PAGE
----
In today’s world, everything moves faster than before. What often seems far off becomes a reality quicker than anyone could’ve imagined.
We’ve seen that in the biometrics space: What seemed futuristic only a few years ago has fast become a part of the mainstream. Biometric identification is no longer the realm of fiction; it’s very much a part of everyday life.
While there’s plenty of factors that have led to this, one area has driven demand more than any other: Security. As a society, we’re seeing a shift towards security over privacy, as global threats such as terrorism impact our lives. Biometric technology has the ability to provide a certainty of identity that is unrivalled in terms of accuracy, making it applicable to so many areas of our lives.
There’s always resistance to change, but I believe the possibilities that biometrics provide reach far beyond security. There are many areas of our lives where biometric identification is going to have a positive impact.
Leave your wallet and keys behind
Biometrics will improve many areas of our personal lives. For example, carrying your wallet or handbag with a range of bank cards and other identification, will become a thing of the past, as we’ll be able to pay for items using biometric authentication. In effect, you become the password or pin code, validated against your unique biometric data such as fingerprint, facial features, palm or iris.
The same goes with accessing areas such as work or home. Building access control via biometric security is already well advanced and becoming mainstream, particularly in the workspace. But it’s in our homes that we’ll see the biggest difference: Imagine never needing a key again. In fact, I’ve had biometric entry to my home in place for a number of years, and it’s brilliant not needing to carry a set of keys everywhere!
It’ll also be the same with other personal items we own, for example, your humble motor vehicle. Biometrics give us the possibility to not only access and start a vehicle, but also to have your personal settings automatically applied. For example, your seat position, steering wheel height, radio stations, everything, will be applied after biometric identification. In fact, the user experience for all travel will be dramatically improved, especially the way we board a plane and go through customs.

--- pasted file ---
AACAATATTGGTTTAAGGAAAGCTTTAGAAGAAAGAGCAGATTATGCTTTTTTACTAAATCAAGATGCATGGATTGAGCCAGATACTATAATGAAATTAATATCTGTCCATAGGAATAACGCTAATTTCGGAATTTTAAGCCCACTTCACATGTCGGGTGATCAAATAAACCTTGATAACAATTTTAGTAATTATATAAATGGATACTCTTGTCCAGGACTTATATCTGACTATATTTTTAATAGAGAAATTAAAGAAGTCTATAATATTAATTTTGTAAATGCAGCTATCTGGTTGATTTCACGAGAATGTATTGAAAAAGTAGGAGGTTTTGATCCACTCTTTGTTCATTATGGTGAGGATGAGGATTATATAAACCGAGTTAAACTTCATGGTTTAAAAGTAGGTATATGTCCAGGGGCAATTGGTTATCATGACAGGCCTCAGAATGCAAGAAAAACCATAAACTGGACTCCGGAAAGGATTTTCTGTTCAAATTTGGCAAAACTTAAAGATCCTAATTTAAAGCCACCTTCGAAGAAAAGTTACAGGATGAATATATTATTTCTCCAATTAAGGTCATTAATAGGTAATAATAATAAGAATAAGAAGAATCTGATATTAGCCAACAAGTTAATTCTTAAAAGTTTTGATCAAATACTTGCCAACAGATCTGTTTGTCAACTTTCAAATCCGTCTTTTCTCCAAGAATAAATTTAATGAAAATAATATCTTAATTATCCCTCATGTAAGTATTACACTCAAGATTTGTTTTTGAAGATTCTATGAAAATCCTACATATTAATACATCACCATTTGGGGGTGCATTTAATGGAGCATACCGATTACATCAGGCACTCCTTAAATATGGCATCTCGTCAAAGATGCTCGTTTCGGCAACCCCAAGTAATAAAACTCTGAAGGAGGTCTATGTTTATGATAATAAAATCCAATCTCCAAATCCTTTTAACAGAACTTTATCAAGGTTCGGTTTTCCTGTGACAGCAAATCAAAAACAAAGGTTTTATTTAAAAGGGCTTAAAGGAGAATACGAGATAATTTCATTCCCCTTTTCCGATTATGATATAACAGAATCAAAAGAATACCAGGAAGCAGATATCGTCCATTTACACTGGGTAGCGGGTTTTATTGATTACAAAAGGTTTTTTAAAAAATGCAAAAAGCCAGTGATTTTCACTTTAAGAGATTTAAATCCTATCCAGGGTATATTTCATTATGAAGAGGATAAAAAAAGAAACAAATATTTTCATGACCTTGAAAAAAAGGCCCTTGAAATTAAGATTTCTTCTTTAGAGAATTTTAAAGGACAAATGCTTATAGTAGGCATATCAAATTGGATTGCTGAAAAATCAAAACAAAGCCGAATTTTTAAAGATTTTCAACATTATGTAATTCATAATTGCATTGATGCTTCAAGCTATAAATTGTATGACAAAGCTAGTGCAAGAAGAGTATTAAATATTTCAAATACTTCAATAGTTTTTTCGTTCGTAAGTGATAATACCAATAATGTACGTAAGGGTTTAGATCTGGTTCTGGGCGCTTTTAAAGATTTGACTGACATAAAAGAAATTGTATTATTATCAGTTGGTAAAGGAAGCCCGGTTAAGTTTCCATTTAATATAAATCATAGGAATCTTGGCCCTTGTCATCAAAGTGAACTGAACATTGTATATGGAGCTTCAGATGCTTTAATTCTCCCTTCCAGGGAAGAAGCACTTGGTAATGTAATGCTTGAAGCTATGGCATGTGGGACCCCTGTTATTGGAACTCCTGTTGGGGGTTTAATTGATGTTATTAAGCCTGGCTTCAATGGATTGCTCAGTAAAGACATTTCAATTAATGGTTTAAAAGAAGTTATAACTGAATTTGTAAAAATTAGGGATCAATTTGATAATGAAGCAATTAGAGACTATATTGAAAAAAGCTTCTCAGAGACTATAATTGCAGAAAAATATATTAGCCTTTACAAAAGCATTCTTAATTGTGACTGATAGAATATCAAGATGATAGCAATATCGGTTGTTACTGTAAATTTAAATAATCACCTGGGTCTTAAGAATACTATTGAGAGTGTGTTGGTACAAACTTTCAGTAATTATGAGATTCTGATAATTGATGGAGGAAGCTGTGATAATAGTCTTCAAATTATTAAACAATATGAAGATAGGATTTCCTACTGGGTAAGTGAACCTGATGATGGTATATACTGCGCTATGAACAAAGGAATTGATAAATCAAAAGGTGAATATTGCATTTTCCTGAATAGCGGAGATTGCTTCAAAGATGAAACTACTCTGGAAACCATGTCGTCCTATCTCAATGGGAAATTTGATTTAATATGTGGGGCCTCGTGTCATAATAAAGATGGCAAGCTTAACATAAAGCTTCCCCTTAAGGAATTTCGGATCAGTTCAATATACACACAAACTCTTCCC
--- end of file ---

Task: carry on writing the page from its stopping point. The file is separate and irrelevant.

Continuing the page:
Revolutionise business process
One of the biggest impacts will be in business. Biometrics are already revolutionising processes across a range of sectors and can be applied to any situation where identity is required. It’s common for manual processes to rely on multiple steps that require verification of identity, whether it’s sign off, access control, usage tracking, the list goes on. Biometrics can dramatically streamline this workload, providing huge cost and time savings.
There are a number of examples already in use. In retail, for example, biometrics are dramatically reducing and controlling stock loss. In childcare, biometrics can not only better secure a facility by controlling access, but also fast track compliance procedures around child to carer ratios. Food production is more secure and efficient through the application of biometrics on the production line. Banking and finance have seen dramatic reductions in the number of manual steps to handle and process funds. Healthcare will be improved dramatically, with a range of processes automated and costs reduced. These examples are just the tip of the iceberg.
We’re on the cusp of biometrics being used to dramatically improve customer experience in a variety of ways. Biometrics can be used to identify customers as they arrive. For example, a customer visiting their bank will arrive at the counter where a staff member already has all their relevant details on screen. The same concept works for retail. The ability to tailor the customer experience through knowing their identity takes personalisation to an entirely new level.
Is it all positive?
There’s no doubt that, like any change, it will take time for people across the community to adjust. We’ve seen this across so many technologies: Remember when computers were going to take over work in the 70’s and 80’s? The fears of a complete collapse of work were completely overstated, in fact, the computer revolutionised the way people work and created new industries and, most importantly, jobs. The same will happen here.
The benefits of biometrics far outweigh any potential negatives. Just like the introduction of the humble PC, we’ll adjust, embrace the change, and benefit from everything biometrics will bring.